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Zion Williamson is here to save us

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We have that and more in Tuesday’s NBA newsletter.

New Orleans Pelicans v Atlanta Hawks Photo by Carmen Mandato/Getty Images

The New Orleans Pelicans had their preseason opener on Monday, which means Zion Williamson had his first NBA appearance on Monday. Just a minute and 45 seconds into that first NBA appearance, Zion did this.

This is going to be great.

Zion Watch last year during his season at Duke felt an awful lot like Blake Griffin’s first healthy season in the NBA (2010-11), and it looks like Zion’s NBA rookie season will be much the same. The guy is just pure electricity on the court, and you’ll never want to miss a highlight. It helps that the Pelicans appear to be a compelling team, and that Zion has a couple of great passers in Lonzo Ball and Jrue Holiday. Having some ball movement on the court allows stuff like this to happen.

Yes, yes. This is going to be great.

Middle Path

Fallout continues from the Rockets’ imbroligio over Daryl Morey’s pro-Hong Kong tweet. The Chinese government canceled some upcoming NBA G League games involving the Rockets’ affiliate (Rio Grande Valley Vipers) in China, and then canceled a dedication of a new Play and Learn Center the league and Nets were going to unveil in Shanghai on Tuesday. CNBC reports Chinese broadcasters have “temporarily” halted NBA preseason broadcasts.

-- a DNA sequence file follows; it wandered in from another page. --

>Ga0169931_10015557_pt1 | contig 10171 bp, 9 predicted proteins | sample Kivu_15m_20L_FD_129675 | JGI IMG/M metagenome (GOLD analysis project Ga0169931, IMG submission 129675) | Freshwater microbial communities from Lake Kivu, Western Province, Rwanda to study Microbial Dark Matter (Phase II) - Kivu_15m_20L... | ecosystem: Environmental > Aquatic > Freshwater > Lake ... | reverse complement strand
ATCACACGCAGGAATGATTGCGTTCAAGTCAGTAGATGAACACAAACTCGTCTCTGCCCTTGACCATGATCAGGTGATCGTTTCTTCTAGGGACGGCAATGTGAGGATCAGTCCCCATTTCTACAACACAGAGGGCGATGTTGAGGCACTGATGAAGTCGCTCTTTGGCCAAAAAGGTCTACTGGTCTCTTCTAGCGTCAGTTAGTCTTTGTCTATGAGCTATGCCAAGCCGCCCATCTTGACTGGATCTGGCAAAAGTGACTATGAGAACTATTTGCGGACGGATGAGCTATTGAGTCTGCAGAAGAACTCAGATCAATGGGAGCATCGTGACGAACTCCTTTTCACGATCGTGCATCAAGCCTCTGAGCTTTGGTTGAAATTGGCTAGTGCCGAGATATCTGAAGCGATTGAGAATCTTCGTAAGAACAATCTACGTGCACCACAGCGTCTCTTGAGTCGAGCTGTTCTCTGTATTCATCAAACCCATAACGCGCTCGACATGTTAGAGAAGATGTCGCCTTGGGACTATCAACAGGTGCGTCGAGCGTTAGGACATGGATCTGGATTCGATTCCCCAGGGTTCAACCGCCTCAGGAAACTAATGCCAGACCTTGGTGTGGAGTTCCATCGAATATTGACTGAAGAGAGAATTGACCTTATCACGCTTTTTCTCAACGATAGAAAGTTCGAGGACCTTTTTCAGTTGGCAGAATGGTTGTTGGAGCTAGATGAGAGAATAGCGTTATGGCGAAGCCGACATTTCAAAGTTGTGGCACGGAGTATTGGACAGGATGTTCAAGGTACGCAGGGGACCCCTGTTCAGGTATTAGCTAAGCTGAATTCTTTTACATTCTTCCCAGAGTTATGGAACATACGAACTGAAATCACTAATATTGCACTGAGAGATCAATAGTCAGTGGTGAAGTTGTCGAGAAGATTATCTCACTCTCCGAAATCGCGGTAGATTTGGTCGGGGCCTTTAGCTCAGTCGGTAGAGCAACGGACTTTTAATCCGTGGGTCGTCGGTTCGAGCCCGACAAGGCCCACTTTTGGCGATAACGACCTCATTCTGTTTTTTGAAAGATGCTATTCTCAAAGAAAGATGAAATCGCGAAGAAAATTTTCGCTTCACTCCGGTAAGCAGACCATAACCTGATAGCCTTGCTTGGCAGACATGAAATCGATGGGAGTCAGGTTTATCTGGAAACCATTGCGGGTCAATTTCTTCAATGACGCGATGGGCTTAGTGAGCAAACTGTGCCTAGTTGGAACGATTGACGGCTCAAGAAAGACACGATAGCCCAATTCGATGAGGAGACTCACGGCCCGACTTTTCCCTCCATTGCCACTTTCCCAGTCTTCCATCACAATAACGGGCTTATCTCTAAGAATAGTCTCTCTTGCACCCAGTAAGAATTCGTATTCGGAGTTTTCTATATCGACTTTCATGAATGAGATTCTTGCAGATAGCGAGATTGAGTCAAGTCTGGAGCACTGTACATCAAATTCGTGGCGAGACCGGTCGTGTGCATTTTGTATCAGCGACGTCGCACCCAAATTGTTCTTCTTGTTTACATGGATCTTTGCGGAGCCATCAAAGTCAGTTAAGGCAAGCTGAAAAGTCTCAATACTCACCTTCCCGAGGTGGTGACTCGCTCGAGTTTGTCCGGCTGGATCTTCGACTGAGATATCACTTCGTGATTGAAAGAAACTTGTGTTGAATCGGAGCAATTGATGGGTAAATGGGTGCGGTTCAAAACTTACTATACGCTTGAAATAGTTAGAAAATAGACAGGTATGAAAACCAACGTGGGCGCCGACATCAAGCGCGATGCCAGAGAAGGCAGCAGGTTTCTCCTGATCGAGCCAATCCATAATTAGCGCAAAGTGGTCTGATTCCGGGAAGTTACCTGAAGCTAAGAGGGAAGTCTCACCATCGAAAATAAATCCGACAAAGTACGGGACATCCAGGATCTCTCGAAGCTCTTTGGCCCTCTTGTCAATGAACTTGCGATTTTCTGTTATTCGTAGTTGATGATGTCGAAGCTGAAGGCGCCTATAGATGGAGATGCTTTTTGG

The NBA’s first statement on Sunday totally misfired, and led everyone to assume the worst about the league’s priority. There was no other assumption available. I wrote about the limits of the NBA’s commitment to free speech ideals as it related to the quick Morey backtracking.

Adam Silver released a broader statement early Tuesday, but the only item of note is that in it the commissioner says the league “will not put itself in a position of regulating what players, employees and team owners say or will not say on these issues.”

That means that Silver won’t have to address new Nets governor Joseph Tsai’s long statement on the Hong Kong protests being launched by a separatist movement and the historical context of the Nanjing Massacre.

This isn’t over, unfortunately. Stand by the next twist and turn.

Links

Game 4 of the WNBA Finals is Tuesday (8 p.m. ET, ESPN2). Washington can clinch its first WNBA title with a win, or we can head to a Game 5. Matt Ellentuck writes about how Elena Delle Donne and Ariel Atkins saved the Mystics in Game 3 by playing hurt.

Ricky O’Donnell on the genius of the Raptors’ $31 million golden parachute for Kyle Lowry.

Speaking of the Raptors, a weekly series from Alex Wong and William Lou on the reigning NBA champions called “Run It Back”? YES.

Trae Young nutmegged the everlasting goodness out of J.J. Redick.

Matt Yglesias with the straight political context for the China/NBA spat. If you wanted to take this whole headache and add the history of neoliberalism to the mix ...

Tom Scocca argues that the NBA should abandon China.

10 NBA players to root for no matter what.

Mike Sykes on LeBron’s footwear struggles.

Noted corner three impresario Danny Green says he’s never had as much space as with LeBron and Anthony Davis on the floor.

Kelly Dwyer’s Heat preview is available for free to the public.

Chris Herring writes that this could be James Harden and the Rockets’ best, last shot.

Be excellent to each other.